Volvo B8R Plaxton Leopard
In Volvo’s rationalised model range for Euro6, the B8R chassis replaces both the B7R and in many applications the B9R. Unveiled in right hand drive form at last year’s Coach & Bus Live show, the first example carries Plaxton’s new Leopard coach body, developed specifically for the B8R, and Bus & Coach Buyer has just carried out the first full road test of it.
I met up with regular test driver, Andrew Fowler of Fowler’s Coaches, at the Coventry premises of Volvo Coach Sales where we were joined by Volvo’s Product Engineering Manager, Norman Thomas, for a road run that took in the A45, the M6 motorway and a variety of cross country roads in the Cotswolds, enabling us to join up with Andrew Pulham of Pulhams Coaches at his new depot in Bourton on the Water for another opinion on the coach.
Some readers may have experienced the coach on brief road runs at the NEC during the show. At that time it had a pre-production engine which has just been replaced with a production unit and there have also been a number of other modifications and refinements made in the interim.
The Leopard body marks a return to the entry level market for Plaxton which has been absent from it for several years since the mandatory application of Whole Vehicle Type Approval forced it to cease production of the Profile, a model with clear links via the Prima back to the Premiere 320 and in concept back much further to a time when most of what the company built was low height. The Leopard is 3.44m high, but that figure is over the air conditioning pod, making the basic height similar to the nominally 3.2m of its predecessors. There aren’t the thousands of small operators buying new coaches on a regular basis that there once were – you’d struggle to do so on the basis of a school contract and a bit of local private hire these days – but there are still quite a number who want a coach that will carry a good load comfortably without the need for a lot of frills. The fact that that Plaxton have already sold over 50, admittedly most of them mounted on the Euro5 B9R, shows that there is still demand for a coach of this type.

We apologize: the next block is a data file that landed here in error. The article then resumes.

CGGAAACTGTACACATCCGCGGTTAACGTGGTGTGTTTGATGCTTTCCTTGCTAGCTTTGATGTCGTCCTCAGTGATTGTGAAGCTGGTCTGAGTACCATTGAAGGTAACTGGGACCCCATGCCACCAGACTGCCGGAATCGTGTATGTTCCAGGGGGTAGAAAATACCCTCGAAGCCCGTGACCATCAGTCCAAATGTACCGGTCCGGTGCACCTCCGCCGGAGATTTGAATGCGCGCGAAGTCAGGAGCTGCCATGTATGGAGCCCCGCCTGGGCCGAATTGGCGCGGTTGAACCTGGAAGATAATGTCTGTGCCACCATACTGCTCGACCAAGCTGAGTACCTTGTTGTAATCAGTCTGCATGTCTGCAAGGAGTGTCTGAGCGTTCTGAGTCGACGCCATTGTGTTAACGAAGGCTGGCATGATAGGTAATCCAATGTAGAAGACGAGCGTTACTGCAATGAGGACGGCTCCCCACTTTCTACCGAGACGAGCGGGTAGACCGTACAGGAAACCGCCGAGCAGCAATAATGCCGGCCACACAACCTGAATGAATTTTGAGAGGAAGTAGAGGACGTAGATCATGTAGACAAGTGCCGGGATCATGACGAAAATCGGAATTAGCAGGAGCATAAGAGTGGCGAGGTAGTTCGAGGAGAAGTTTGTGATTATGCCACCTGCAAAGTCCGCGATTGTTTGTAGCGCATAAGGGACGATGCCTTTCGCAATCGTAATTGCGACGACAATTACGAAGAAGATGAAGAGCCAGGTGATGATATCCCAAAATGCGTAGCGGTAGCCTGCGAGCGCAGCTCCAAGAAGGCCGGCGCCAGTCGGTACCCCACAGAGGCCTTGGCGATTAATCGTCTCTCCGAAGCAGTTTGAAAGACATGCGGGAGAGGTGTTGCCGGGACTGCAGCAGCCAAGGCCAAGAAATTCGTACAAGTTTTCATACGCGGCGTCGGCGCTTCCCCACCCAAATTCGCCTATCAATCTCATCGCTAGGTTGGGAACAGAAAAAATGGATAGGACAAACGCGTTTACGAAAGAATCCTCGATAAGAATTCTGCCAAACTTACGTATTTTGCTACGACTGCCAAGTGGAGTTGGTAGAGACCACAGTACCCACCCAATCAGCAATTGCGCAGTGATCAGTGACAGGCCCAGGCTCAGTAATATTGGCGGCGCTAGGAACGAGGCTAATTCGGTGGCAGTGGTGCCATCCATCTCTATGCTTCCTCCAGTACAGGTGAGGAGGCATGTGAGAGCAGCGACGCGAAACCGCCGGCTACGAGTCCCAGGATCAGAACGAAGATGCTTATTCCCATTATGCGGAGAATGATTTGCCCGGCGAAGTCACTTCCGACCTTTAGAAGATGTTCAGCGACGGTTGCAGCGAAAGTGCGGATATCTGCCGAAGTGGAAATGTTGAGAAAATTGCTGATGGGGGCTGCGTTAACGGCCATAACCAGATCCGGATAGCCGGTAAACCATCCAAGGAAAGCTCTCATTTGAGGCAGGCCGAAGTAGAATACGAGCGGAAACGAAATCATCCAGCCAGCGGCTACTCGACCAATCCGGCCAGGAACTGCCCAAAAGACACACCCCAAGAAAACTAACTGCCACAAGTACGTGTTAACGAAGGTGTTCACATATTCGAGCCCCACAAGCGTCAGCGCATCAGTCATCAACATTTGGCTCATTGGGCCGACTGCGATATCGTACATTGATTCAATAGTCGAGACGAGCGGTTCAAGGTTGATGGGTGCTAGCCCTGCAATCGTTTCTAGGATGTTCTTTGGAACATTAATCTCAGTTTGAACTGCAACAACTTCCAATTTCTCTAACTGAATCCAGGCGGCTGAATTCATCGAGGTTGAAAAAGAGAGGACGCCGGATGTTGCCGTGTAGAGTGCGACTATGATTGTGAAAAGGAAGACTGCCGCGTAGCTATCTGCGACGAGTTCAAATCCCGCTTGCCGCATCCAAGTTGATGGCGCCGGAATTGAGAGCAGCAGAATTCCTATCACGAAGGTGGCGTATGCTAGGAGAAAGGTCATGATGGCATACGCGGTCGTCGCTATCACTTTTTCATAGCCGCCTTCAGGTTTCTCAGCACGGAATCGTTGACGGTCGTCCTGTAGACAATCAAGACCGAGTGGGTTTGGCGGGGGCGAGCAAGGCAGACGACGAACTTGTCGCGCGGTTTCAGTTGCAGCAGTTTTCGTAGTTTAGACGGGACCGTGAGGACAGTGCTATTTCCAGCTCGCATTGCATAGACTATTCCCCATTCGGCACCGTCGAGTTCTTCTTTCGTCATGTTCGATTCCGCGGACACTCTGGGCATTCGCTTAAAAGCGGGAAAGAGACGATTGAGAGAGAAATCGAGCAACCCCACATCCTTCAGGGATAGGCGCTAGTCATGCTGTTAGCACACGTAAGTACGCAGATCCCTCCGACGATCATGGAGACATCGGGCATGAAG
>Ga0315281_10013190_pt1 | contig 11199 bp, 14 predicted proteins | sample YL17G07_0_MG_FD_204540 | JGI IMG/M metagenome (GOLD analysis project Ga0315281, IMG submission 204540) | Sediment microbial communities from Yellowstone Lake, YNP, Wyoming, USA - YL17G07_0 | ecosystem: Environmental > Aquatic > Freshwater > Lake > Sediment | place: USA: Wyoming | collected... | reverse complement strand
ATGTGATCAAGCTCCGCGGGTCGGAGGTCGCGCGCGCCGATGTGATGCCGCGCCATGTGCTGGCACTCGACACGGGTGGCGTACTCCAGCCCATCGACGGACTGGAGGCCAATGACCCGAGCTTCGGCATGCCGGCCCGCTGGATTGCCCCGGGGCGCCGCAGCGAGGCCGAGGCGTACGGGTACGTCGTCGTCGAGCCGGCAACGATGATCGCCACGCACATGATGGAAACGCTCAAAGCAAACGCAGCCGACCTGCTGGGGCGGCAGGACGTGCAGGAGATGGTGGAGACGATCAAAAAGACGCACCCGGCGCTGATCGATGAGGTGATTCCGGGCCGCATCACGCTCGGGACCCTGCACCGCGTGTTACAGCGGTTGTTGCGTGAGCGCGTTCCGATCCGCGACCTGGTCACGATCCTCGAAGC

In Volvo’s new Euro6 chassis line up, the B8R and the B11R replace the B7R, B9R, Euro5 B11R and the B13R. Initially at least, the B8R is only being offered in conjunction with Plaxton bodywork, Jonckheere and Sunsundegui having switched from B9R to B11R with the latter not currently offering a replacement for the B7R based Sideral. Plaxton will also offer various versions of the Panther and Elite on two and three axle B11Rs.
Mechanically similar, apart from the engine, to the B9R that preceded it, the B8R is powered by the new generation D8K engine. This is a six-cylinder, in-line unit with common rail injection. It has a capacity of 7.7-litres and is offered with outputs of 280hp (206kW), 320hp (235kW) and 350hp (258kW) although all UK B8R coaches including our test coach will have the 350hp unit. The 280hp engine, developing torque of 1,050Nm at 950-1,700rpm, will be standard in the B8RLE bus which replaces the current B7RLE. The 350hp is produced at 2,100-2,200rpm while peak torque of 1,400Nm is developed in the 1,200-1,600rpm band.